• Jeffrey Schiff

    An exhibition long overdue in Boston, Six Sculptors reflected various modes of sculpture-making, running the gamut of current idioms from free-standing objects and wall reliefs to architectonic constructions and ephemeral installations.

    The most visually exciting piece in the exhibition was that of JEFFREY SCHIFF. Like Rothfarb, Schiff created his own space but with more ephemeral means—he made no objects, he built no structures. In one sense, the space Schiff used was given as he chose to rework part of the remodeled interior of the institute’s 19th-century building. His chosen area, the main

  • Robert Rohm

    Objects, things—Robert Rohm has equated them with sculpture-making for much of his career. In his most recent show, finely crafted and carpentered ensembles of wood, conduit, rope and lead echo a vocabulary of forms and materials refined over the past decade. Rohm considers his objects as primary things—not in the sense of minimal reductions but as hermetic, solid units, entities in themselves.

    Every move made—binding with rope, bolting and fastening, choosing heavy, massive materials and using large-scale volumes and voids—lends these works an assertiveness that dominates any other approach we

  • Richard Fleischner

    Adjacent to the University of Massachusetts football stadium in Amherst stands an 8-foot-tall chain-link fence encompassing an area some 60 feet square. Containing neither the tennis courts nor the electrical transformers we might expect within such industrial fencing, the metallic webwork is, instead, the perimeter of Richard Fleischner’s newest sited work, Chain Link Maze.

    Surely the experience of walking through a convoluted corridor flanked by a mesh fence doesn’t sound like anybody’s idea of a pleasurable or engaging experience. Over the past few years, however, several artists—Bruce Nauman

  • Illusive Spaces: The Art of Mary Miss

    IN A SHORT TEXT, “Of Exactitude in Science,” Jorge Luis Borges recounts the tale of an Empire where

    . . . the craft of Cartography attained such Perfection that the Map of a Single province covered the space of an entire City, and the Map of the Empire itself an entire Province. In the course of Time, these extensive maps were found somehow wanting, and so the College of Cartographers evolved a Map of the Empire that was of the same Scale as the Empire and that coincided with it point for point.1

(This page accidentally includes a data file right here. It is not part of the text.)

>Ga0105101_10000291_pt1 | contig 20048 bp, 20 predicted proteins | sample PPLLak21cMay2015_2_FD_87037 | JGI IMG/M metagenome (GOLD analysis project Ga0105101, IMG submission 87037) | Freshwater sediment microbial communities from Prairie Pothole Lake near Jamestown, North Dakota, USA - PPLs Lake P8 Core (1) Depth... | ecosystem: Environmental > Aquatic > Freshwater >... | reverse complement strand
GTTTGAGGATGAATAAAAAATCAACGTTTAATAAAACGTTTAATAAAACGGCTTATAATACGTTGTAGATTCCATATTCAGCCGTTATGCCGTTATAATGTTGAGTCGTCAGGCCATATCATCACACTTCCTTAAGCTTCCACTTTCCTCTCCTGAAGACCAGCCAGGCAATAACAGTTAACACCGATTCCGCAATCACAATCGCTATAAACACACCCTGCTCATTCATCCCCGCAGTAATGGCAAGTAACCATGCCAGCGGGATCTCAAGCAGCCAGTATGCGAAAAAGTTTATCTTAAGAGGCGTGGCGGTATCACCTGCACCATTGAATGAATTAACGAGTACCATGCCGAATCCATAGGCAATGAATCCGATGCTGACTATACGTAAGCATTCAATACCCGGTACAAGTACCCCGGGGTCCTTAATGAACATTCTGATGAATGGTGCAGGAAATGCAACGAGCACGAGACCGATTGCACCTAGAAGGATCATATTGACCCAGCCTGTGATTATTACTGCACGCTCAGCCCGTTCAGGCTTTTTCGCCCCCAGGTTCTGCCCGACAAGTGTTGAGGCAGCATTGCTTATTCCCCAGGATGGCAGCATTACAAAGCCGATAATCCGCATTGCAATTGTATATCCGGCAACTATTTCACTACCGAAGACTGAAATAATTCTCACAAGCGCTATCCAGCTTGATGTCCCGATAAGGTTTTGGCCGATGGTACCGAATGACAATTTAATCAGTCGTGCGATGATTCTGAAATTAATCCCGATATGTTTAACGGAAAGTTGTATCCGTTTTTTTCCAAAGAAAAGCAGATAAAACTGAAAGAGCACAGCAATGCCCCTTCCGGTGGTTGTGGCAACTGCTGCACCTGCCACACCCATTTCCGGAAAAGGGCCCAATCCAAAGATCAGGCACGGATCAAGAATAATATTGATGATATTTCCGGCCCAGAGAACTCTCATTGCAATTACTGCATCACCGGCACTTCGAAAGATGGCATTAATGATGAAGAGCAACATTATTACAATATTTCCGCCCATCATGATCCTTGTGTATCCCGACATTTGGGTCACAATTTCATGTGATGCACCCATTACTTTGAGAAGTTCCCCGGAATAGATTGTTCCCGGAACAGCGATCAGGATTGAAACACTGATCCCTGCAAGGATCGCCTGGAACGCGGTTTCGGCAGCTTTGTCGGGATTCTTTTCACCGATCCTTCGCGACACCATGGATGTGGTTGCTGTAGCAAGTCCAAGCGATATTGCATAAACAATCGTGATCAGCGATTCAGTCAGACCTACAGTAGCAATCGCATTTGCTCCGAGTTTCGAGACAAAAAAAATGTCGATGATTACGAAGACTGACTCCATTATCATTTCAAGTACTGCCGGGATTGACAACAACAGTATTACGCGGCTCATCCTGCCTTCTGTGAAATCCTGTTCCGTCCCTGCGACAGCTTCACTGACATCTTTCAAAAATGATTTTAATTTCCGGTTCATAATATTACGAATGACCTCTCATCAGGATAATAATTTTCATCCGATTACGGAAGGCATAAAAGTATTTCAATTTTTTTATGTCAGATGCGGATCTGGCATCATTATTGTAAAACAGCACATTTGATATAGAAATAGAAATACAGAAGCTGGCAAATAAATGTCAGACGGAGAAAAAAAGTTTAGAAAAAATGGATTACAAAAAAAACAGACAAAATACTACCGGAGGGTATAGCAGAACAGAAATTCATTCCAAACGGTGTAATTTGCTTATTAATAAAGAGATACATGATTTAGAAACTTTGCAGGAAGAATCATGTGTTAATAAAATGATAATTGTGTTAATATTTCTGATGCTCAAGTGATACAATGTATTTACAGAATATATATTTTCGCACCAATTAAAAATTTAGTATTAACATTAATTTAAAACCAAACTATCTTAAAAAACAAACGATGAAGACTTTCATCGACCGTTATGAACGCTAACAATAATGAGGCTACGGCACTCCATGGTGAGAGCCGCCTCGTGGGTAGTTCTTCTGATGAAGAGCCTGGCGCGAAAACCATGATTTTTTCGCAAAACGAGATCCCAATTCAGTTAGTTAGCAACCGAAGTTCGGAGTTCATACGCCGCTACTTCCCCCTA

For more than a decade Mary Miss has conceived and constructed a variety of singular works that in

  • Ed Mayer

    Ed Mayer makes precise structures. No, that’s not quite right—Mayer’s structures are precise, piles of wooden laths, criss-crossed log-cabin fashion. In the six major works exhibited recently along with several drawings and prints, it became apparent that the artist does not so much impart mathematical clarity to his materials as draw that accuracy from their physical limits.

    In a work like Glide, 1978, we are acutely aware of the delicacy of Mayer’s method, of fine boundaries traced between the friction of the nubby wood surface, the weight of the cross strips and the pitch of each upright.

  • Italo Scanga

    Italo Scanga. The name itself conjures up the Mediterranean peninsula. Not the cool, radical chic of the Milanese north, but the starker realities rooted in the age-worn landscape of the Calabrian Sila Massif. But Scanga’s works are anything but worn and barren. They reflect his career during the 1970s, and simultaneously provide this writer with a critical dilemma—intense reaction coupled with a disinclination to put it into words, resisting the necessarily deadening effect that any explanation engenders. To deal with such a powerful attraction is, however, to come close to what Scanga’s work

  • Robert Cumming